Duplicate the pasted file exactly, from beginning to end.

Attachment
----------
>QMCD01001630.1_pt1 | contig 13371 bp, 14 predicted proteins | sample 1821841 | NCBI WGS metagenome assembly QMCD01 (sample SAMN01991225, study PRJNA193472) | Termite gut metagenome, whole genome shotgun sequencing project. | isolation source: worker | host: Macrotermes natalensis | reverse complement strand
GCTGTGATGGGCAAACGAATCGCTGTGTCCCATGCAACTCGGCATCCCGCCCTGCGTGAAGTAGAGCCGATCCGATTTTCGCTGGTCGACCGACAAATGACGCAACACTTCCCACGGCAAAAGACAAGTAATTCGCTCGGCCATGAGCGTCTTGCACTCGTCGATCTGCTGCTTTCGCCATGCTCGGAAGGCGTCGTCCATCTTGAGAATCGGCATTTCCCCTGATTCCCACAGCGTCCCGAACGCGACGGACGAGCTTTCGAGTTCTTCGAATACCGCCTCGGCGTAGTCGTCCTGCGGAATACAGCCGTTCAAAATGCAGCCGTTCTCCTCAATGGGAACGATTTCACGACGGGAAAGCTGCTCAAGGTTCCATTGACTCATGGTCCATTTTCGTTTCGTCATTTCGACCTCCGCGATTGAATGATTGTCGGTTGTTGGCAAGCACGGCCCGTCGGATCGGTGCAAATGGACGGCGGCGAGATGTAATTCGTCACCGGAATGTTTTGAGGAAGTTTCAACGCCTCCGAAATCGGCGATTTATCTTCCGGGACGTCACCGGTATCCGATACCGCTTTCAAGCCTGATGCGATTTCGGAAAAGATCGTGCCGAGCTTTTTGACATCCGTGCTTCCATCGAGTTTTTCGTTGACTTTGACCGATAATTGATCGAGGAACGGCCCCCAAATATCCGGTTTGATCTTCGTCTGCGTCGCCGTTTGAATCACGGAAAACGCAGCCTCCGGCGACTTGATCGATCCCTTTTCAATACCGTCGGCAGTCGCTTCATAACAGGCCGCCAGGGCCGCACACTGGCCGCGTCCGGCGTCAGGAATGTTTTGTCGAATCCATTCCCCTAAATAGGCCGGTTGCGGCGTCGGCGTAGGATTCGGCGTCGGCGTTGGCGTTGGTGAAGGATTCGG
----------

>QMCD01001630.1_pt1 | contig 13371 bp, 14 predicted proteins | sample 1821841 | NCBI WGS metagenome assembly QMCD01 (sample SAMN01991225, study PRJNA193472) | Termite gut metagenome, whole genome shotgun sequencing project. | isolation source: worker | host: Macrotermes natalensis | reverse complement strand
GCTGTGATGGGCAAACGAATCGCTGTGTCCCATGCAACTCGGCATCCCGCCCTGCGTGAAGTAGAGCCGATCCGATTTTCGCTGGTCGACCGACAAATGACGCAACACTTCCCACGGCAAAAGACAAGTAATTCGCTCGGCCATGAGCGTCTTGCACTCGTCGATCTGCTGCTTTCGCCATGCTCGGAAGGCGTCGTCCATCTTGAGAATCGGCATTTCCCCTGATTCCCACAGCGTCCCGAACGCGACGGACGAGCTTTCGAGTTCTTCGAATACCGCCTCGGCGTAGTCGTCCTGCGGAATACAGCCGTTCAAAATGCAGCCGTTCTCCTCAATGGGAACGATTTCACGACGGGAAAGCTGCTCAAGGTTCCATTGACTCATGGTCCATTTTCGTTTCGTCATTTCGACCTCCGCGATTGAATGATTGTCGGTTGTTGGCAAGCACGGCCCGTCGGATCGGTGCAAATGGACGGCGGCGAGATGTAATTCGTCACCGGAATGTTTTGAGGAAGTTTCAACGCCTCCGAAATCGGCGATTTATCTTCCGGGACGTCACCGGTATCCGATACCGCTTTCAAGCCTGATGCGATTTCGGAAAAGATCGTGCCGAGCTTTTTGACATCCGTGCTTCCATCGAGTTTTTCGTTGACTTTGACCGATAATTGATCGAGGAACGGCCCCCAAATATCCGGTTTGATCTTCGTCTGCGTCGCCGTTTGAATCACGGAAAACGCAGCCTCCGGCGACTTGATCGATCCCTTTTCAATACCGTCGGCAGTCGCTTCATAACAGGCCGCCAGGGCCGCACACTGGCCGCGTCCGGCGTCAGGAATGTTTTGTCGAATCCATTCCCCTAAATAGGCCGGTTGCGGCGTCGGCGTAGGATTCGGCGTCGGCGTTGGCGTTGGTGAAGGATTCGG